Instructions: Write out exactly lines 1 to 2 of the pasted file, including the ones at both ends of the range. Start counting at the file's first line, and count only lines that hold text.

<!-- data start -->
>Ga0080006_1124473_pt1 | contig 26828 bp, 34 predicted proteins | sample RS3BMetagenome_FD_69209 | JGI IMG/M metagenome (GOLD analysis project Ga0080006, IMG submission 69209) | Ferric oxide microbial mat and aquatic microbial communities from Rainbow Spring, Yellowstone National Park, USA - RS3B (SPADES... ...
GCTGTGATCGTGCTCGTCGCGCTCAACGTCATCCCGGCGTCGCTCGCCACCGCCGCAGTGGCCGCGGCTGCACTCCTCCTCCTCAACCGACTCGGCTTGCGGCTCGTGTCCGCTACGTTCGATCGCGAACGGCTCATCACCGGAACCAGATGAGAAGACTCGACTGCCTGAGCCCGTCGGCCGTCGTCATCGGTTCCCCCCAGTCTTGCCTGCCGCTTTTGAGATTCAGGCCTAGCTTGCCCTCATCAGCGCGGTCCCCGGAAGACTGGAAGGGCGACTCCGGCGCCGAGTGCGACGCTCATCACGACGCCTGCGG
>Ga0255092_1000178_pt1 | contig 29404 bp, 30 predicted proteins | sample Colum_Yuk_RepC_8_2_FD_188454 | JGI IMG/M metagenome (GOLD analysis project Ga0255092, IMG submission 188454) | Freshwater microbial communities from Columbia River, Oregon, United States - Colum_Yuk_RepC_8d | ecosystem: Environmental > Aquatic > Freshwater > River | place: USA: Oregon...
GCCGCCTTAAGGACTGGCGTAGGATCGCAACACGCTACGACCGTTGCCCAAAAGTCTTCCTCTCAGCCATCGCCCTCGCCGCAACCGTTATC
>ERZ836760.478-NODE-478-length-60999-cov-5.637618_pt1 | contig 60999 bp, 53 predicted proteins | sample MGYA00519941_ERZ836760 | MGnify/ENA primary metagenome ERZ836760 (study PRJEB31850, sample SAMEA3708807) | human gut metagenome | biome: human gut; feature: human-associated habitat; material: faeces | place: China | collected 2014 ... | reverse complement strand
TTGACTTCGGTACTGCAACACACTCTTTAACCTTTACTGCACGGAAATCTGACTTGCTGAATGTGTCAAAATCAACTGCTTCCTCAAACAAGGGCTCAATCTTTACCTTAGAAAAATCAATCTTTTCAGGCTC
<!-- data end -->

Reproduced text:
>Ga0080006_1124473_pt1 | contig 26828 bp, 34 predicted proteins | sample RS3BMetagenome_FD_69209 | JGI IMG/M metagenome (GOLD analysis project Ga0080006, IMG submission 69209) | Ferric oxide microbial mat and aquatic microbial communities from Rainbow Spring, Yellowstone National Park, USA - RS3B (SPADES... ...
GCTGTGATCGTGCTCGTCGCGCTCAACGTCATCCCGGCGTCGCTCGCCACCGCCGCAGTGGCCGCGGCTGCACTCCTCCTCCTCAACCGACTCGGCTTGCGGCTCGTGTCCGCTACGTTCGATCGCGAACGGCTCATCACCGGAACCAGATGAGAAGACTCGACTGCCTGAGCCCGTCGGCCGTCGTCATCGGTTCCCCCCAGTCTTGCCTGCCGCTTTTGAGATTCAGGCCTAGCTTGCCCTCATCAGCGCGGTCCCCGGAAGACTGGAAGGGCGACTCCGGCGCCGAGTGCGACGCTCATCACGACGCCTGCGG